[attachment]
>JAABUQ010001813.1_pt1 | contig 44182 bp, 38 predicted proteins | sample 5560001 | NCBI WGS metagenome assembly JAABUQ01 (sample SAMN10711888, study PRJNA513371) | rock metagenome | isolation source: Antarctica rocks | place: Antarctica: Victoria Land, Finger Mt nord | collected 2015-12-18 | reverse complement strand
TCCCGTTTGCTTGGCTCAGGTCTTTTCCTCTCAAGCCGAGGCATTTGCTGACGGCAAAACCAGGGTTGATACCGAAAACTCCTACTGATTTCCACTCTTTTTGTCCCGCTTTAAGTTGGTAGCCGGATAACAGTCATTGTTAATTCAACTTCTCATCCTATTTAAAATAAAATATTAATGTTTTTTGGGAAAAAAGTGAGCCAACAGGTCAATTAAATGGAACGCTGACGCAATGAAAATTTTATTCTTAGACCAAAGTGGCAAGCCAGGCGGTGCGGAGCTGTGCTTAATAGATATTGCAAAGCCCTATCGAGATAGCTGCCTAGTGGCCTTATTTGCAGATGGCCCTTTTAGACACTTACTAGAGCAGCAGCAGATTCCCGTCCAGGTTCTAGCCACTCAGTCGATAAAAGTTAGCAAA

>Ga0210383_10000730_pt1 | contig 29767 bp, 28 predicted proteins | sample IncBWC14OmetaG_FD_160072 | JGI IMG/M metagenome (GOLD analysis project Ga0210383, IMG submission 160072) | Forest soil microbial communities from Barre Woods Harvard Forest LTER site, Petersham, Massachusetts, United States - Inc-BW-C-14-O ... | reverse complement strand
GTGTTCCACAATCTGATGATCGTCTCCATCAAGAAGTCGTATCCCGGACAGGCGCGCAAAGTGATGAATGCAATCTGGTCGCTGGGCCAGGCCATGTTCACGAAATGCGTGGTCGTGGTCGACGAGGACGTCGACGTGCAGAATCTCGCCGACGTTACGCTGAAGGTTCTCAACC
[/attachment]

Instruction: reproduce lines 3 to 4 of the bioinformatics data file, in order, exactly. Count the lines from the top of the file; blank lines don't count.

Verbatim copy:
>Ga0210383_10000730_pt1 | contig 29767 bp, 28 predicted proteins | sample IncBWC14OmetaG_FD_160072 | JGI IMG/M metagenome (GOLD analysis project Ga0210383, IMG submission 160072) | Forest soil microbial communities from Barre Woods Harvard Forest LTER site, Petersham, Massachusetts, United States - Inc-BW-C-14-O ... | reverse complement strand
GTGTTCCACAATCTGATGATCGTCTCCATCAAGAAGTCGTATCCCGGACAGGCGCGCAAAGTGATGAATGCAATCTGGTCGCTGGGCCAGGCCATGTTCACGAAATGCGTGGTCGTGGTCGACGAGGACGTCGACGTGCAGAATCTCGCCGACGTTACGCTGAAGGTTCTCAACC